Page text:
In a home sale negotiation, it's essential to look at the deal from the opposite side of the table. Try and imagine what the vendor is worried about, what pressures they may be feeling. Sellers today could be facing any number of anxieties. Perhaps the local housing market is weaker than the national one. Maybe the seller has landed a job in another city and already bought a home there. He or she could even be facing bankruptcy. Any information you can obtain about the local real estate market or the seller will strengthen your negotiating position. Have a look around the home. Is it a hot Sydney day in February and the property has no air-con? Things like this may give you a sense of how much the seller would like to move on
6. Don’t go up as fast as the seller is coming down
When negotiating, there will usually be gap in price between what the seller wants to receive and what the buyer wants to pay. When making offers and receiving counter-offers, the important element is that you must move your price in smaller increments than the seller. The increments shouldn’t be so small that the seller doesn’t take you seriously, feels insulted and refuses to continue negotiating. Also, if it’s a real Buyers’ Market, this may cause you to lose the property to someone more desperate.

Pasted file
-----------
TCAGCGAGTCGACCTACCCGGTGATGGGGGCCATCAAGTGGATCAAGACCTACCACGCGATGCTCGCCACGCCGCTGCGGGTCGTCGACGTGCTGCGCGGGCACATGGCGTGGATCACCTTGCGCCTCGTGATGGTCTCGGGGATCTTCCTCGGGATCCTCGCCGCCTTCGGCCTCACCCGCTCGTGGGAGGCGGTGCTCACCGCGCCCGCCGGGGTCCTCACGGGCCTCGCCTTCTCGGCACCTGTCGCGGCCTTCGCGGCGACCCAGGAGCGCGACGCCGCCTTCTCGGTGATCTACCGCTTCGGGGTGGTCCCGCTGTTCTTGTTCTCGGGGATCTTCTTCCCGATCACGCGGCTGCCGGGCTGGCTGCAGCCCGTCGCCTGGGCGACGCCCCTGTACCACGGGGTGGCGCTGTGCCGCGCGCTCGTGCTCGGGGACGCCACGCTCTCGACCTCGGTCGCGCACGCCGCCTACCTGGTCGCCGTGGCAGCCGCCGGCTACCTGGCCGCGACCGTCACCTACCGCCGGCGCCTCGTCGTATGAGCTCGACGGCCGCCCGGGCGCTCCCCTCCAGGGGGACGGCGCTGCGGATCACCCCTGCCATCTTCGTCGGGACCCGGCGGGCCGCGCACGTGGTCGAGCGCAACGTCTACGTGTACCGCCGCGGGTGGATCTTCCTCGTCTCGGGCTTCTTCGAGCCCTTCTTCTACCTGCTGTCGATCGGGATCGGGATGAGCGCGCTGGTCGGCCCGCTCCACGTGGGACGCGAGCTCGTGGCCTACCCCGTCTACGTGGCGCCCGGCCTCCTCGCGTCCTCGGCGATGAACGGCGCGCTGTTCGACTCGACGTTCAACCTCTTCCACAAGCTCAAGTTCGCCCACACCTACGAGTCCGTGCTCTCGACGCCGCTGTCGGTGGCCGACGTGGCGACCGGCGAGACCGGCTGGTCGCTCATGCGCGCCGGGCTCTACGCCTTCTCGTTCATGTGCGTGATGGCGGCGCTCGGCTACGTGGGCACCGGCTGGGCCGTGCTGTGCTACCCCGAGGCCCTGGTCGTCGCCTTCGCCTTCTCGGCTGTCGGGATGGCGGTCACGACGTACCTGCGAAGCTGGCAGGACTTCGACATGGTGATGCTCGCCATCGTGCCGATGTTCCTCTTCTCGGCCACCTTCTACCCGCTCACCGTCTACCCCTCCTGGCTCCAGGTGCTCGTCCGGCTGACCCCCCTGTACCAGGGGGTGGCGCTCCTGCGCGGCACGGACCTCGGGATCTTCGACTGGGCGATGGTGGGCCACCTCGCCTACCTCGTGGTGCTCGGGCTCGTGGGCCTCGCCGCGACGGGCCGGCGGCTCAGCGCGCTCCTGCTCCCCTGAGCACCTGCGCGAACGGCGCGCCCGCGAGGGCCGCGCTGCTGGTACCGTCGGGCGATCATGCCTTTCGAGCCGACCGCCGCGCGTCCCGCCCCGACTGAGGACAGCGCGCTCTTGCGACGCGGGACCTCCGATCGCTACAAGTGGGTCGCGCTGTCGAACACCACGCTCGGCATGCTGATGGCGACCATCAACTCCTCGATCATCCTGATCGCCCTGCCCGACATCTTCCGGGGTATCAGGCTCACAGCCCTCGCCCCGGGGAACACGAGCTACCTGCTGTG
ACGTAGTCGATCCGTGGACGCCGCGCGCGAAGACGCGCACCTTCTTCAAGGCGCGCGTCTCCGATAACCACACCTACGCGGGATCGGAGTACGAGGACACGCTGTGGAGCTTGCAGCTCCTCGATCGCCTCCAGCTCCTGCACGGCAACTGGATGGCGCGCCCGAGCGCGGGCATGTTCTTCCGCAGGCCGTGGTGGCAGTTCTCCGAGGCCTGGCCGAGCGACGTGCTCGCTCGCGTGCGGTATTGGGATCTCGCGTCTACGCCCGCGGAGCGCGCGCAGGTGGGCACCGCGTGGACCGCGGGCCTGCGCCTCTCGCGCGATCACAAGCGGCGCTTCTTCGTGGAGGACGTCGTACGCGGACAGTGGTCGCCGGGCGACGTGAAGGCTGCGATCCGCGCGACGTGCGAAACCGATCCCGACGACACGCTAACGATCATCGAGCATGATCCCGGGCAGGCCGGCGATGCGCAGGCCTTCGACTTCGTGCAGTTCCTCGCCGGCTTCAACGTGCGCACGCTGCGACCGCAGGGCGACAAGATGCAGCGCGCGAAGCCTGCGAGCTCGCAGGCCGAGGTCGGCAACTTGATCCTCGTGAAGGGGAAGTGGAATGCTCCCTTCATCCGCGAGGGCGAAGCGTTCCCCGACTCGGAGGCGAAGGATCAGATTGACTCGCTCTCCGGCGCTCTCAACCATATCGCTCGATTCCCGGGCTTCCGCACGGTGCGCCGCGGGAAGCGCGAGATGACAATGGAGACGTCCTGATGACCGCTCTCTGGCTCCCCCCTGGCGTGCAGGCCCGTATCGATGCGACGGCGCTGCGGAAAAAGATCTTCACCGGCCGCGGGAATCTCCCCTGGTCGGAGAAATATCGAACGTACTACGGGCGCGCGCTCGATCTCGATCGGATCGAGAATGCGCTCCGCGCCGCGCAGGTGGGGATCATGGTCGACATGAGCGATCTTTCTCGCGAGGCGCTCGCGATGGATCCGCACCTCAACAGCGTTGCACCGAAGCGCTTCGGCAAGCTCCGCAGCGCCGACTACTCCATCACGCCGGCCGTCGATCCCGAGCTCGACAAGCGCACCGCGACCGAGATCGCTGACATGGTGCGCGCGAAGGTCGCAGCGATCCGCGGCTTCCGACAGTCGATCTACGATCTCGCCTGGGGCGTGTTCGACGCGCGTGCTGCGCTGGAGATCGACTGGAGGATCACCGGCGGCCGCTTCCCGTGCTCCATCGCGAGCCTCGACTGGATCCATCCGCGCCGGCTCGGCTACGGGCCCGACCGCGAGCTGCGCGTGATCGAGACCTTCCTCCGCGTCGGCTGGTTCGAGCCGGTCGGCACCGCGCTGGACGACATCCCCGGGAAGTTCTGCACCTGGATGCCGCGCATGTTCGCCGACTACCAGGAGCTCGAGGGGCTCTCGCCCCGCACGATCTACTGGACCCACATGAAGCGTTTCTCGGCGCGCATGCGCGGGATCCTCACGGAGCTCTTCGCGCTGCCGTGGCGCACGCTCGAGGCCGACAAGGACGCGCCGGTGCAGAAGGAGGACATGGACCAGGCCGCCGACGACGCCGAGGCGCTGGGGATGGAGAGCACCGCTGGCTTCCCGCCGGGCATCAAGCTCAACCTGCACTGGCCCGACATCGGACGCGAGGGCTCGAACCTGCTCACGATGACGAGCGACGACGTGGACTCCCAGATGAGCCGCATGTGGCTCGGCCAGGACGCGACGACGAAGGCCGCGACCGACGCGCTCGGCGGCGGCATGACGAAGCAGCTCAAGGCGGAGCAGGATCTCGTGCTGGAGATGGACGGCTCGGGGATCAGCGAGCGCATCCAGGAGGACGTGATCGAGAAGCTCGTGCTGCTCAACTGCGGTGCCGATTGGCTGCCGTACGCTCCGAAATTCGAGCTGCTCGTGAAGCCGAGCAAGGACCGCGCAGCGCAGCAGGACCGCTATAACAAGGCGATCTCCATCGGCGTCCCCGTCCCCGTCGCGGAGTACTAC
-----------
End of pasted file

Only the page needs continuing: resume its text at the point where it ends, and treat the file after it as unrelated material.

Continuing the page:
7. Avoid talking
Remember the childhood game The one who blinks loses? In negotiation it’s the one who talks first. Try and get the agent talking by asking lots of questions or even answering a question with a question. For example, if the agent asks whether you have finance approved, you could ask Is the owner keen to sell? almost as if that’s what you were thinking about and you didn’t hear the agent. The response could be - Is the owner desperate to sell? Don’t be a smart alec though – getting people offside could lose you the property if there are other buyers. Likewise if you make an offer don’t keep talking. Just listen for the agent’s reaction as this could tell you a lot. Many people do not like silence so a good negotiator asks a question then is comfortable with silence forcing the person to answer or to say something.